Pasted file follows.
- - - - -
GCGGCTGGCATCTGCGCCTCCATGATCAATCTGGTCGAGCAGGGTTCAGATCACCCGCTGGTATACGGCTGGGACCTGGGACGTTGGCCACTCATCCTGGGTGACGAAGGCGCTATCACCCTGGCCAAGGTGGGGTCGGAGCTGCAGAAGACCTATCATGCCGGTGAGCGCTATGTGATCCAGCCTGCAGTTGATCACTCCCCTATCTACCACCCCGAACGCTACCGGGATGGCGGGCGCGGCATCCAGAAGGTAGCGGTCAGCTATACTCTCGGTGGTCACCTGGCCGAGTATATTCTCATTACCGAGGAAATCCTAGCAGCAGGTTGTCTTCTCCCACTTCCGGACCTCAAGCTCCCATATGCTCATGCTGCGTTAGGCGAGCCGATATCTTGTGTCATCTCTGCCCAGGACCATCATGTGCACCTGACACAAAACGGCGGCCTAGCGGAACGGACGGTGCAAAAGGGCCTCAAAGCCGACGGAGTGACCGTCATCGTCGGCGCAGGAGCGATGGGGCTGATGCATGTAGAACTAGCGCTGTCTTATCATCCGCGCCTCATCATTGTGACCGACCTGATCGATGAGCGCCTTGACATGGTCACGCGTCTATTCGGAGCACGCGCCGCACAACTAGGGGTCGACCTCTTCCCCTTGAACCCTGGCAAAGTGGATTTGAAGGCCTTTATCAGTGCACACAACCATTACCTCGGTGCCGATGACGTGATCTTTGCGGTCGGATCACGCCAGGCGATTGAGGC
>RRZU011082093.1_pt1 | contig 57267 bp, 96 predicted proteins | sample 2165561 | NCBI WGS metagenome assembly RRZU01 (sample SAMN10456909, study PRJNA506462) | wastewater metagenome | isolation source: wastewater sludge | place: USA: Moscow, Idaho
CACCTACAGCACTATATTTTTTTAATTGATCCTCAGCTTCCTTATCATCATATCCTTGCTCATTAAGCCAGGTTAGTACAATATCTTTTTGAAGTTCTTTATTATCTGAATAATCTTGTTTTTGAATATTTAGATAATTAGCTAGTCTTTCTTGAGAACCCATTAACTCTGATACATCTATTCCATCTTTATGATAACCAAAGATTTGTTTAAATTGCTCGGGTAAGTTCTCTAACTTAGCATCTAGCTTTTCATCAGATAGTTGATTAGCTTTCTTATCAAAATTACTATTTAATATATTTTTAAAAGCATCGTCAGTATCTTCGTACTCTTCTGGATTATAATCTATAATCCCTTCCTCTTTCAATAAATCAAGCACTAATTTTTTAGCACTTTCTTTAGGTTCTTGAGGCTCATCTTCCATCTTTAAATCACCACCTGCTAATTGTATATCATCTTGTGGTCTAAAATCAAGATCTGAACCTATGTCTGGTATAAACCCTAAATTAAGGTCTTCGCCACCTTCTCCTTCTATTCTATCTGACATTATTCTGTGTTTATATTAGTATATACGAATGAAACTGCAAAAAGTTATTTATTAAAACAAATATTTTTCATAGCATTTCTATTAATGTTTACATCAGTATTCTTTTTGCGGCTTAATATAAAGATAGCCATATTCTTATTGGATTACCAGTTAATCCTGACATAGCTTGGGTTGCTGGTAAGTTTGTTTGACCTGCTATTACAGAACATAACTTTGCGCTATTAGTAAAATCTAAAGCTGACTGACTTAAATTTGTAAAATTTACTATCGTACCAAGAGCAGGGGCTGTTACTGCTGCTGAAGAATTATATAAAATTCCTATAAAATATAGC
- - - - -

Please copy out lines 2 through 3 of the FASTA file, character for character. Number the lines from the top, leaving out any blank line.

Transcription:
>RRZU011082093.1_pt1 | contig 57267 bp, 96 predicted proteins | sample 2165561 | NCBI WGS metagenome assembly RRZU01 (sample SAMN10456909, study PRJNA506462) | wastewater metagenome | isolation source: wastewater sludge | place: USA: Moscow, Idaho
CACCTACAGCACTATATTTTTTTAATTGATCCTCAGCTTCCTTATCATCATATCCTTGCTCATTAAGCCAGGTTAGTACAATATCTTTTTGAAGTTCTTTATTATCTGAATAATCTTGTTTTTGAATATTTAGATAATTAGCTAGTCTTTCTTGAGAACCCATTAACTCTGATACATCTATTCCATCTTTATGATAACCAAAGATTTGTTTAAATTGCTCGGGTAAGTTCTCTAACTTAGCATCTAGCTTTTCATCAGATAGTTGATTAGCTTTCTTATCAAAATTACTATTTAATATATTTTTAAAAGCATCGTCAGTATCTTCGTACTCTTCTGGATTATAATCTATAATCCCTTCCTCTTTCAATAAATCAAGCACTAATTTTTTAGCACTTTCTTTAGGTTCTTGAGGCTCATCTTCCATCTTTAAATCACCACCTGCTAATTGTATATCATCTTGTGGTCTAAAATCAAGATCTGAACCTATGTCTGGTATAAACCCTAAATTAAGGTCTTCGCCACCTTCTCCTTCTATTCTATCTGACATTATTCTGTGTTTATATTAGTATATACGAATGAAACTGCAAAAAGTTATTTATTAAAACAAATATTTTTCATAGCATTTCTATTAATGTTTACATCAGTATTCTTTTTGCGGCTTAATATAAAGATAGCCATATTCTTATTGGATTACCAGTTAATCCTGACATAGCTTGGGTTGCTGGTAAGTTTGTTTGACCTGCTATTACAGAACATAACTTTGCGCTATTAGTAAAATCTAAAGCTGACTGACTTAAATTTGTAAAATTTACTATCGTACCAAGAGCAGGGGCTGTTACTGCTGCTGAAGAATTATATAAAATTCCTATAAAATATAGC